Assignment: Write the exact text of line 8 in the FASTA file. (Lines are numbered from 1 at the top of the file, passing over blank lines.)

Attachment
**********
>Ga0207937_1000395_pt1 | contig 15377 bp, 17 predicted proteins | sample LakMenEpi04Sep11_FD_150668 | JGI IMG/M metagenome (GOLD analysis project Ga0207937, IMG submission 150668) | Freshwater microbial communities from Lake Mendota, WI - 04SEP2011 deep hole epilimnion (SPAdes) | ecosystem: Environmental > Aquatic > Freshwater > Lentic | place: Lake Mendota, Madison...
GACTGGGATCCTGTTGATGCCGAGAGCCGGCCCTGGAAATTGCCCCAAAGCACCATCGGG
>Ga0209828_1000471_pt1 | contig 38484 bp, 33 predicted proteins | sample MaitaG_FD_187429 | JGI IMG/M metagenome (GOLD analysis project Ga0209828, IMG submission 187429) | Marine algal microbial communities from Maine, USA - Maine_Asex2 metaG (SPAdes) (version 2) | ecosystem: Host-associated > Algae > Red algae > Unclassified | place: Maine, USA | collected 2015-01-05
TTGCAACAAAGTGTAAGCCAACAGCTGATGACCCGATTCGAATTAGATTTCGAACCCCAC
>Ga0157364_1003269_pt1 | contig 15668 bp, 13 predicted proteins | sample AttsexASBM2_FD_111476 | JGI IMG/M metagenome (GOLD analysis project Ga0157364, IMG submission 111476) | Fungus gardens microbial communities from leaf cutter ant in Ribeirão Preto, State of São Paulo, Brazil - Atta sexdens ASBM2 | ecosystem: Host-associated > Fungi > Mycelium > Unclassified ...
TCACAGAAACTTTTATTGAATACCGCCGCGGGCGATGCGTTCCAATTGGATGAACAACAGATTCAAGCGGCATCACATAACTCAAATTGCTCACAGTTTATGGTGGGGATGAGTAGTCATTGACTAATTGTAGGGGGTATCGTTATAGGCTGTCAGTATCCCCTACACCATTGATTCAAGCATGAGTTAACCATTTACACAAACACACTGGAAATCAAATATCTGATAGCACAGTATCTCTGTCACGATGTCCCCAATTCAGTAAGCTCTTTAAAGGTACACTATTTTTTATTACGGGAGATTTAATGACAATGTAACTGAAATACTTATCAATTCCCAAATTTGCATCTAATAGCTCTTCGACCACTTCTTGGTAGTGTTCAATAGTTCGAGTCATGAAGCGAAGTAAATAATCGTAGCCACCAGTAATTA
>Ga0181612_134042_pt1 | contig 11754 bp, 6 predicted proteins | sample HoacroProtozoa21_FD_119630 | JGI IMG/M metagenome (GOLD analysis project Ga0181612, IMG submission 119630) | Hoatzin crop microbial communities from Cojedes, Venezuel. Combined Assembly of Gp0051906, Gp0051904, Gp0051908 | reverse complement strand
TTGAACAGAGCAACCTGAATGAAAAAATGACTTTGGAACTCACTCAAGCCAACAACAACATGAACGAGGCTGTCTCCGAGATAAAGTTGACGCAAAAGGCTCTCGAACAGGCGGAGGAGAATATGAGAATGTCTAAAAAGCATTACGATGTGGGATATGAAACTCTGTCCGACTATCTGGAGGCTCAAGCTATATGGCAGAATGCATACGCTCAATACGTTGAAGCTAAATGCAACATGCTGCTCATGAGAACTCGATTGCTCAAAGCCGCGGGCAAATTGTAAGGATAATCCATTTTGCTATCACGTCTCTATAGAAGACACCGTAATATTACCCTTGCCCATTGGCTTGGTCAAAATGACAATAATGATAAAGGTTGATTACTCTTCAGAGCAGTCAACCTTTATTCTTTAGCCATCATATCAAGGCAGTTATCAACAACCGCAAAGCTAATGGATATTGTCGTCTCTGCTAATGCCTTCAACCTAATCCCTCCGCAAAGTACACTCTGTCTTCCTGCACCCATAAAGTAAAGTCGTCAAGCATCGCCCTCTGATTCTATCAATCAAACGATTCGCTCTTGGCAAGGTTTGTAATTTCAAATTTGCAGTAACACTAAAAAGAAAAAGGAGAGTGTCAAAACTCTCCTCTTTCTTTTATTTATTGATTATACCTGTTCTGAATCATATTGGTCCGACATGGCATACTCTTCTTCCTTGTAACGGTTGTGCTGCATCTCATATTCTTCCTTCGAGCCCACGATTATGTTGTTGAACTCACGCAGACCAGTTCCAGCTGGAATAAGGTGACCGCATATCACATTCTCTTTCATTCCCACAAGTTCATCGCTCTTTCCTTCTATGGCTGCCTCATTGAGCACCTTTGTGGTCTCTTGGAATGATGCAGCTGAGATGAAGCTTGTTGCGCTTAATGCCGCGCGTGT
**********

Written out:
TTGAACAGAGCAACCTGAATGAAAAAATGACTTTGGAACTCACTCAAGCCAACAACAACATGAACGAGGCTGTCTCCGAGATAAAGTTGACGCAAAAGGCTCTCGAACAGGCGGAGGAGAATATGAGAATGTCTAAAAAGCATTACGATGTGGGATATGAAACTCTGTCCGACTATCTGGAGGCTCAAGCTATATGGCAGAATGCATACGCTCAATACGTTGAAGCTAAATGCAACATGCTGCTCATGAGAACTCGATTGCTCAAAGCCGCGGGCAAATTGTAAGGATAATCCATTTTGCTATCACGTCTCTATAGAAGACACCGTAATATTACCCTTGCCCATTGGCTTGGTCAAAATGACAATAATGATAAAGGTTGATTACTCTTCAGAGCAGTCAACCTTTATTCTTTAGCCATCATATCAAGGCAGTTATCAACAACCGCAAAGCTAATGGATATTGTCGTCTCTGCTAATGCCTTCAACCTAATCCCTCCGCAAAGTACACTCTGTCTTCCTGCACCCATAAAGTAAAGTCGTCAAGCATCGCCCTCTGATTCTATCAATCAAACGATTCGCTCTTGGCAAGGTTTGTAATTTCAAATTTGCAGTAACACTAAAAAGAAAAAGGAGAGTGTCAAAACTCTCCTCTTTCTTTTATTTATTGATTATACCTGTTCTGAATCATATTGGTCCGACATGGCATACTCTTCTTCCTTGTAACGGTTGTGCTGCATCTCATATTCTTCCTTCGAGCCCACGATTATGTTGTTGAACTCACGCAGACCAGTTCCAGCTGGAATAAGGTGACCGCATATCACATTCTCTTTCATTCCCACAAGTTCATCGCTCTTTCCTTCTATGGCTGCCTCATTGAGCACCTTTGTGGTCTCTTGGAATGATGCAGCTGAGATGAAGCTTGTTGCGCTTAATGCCGCGCGTGT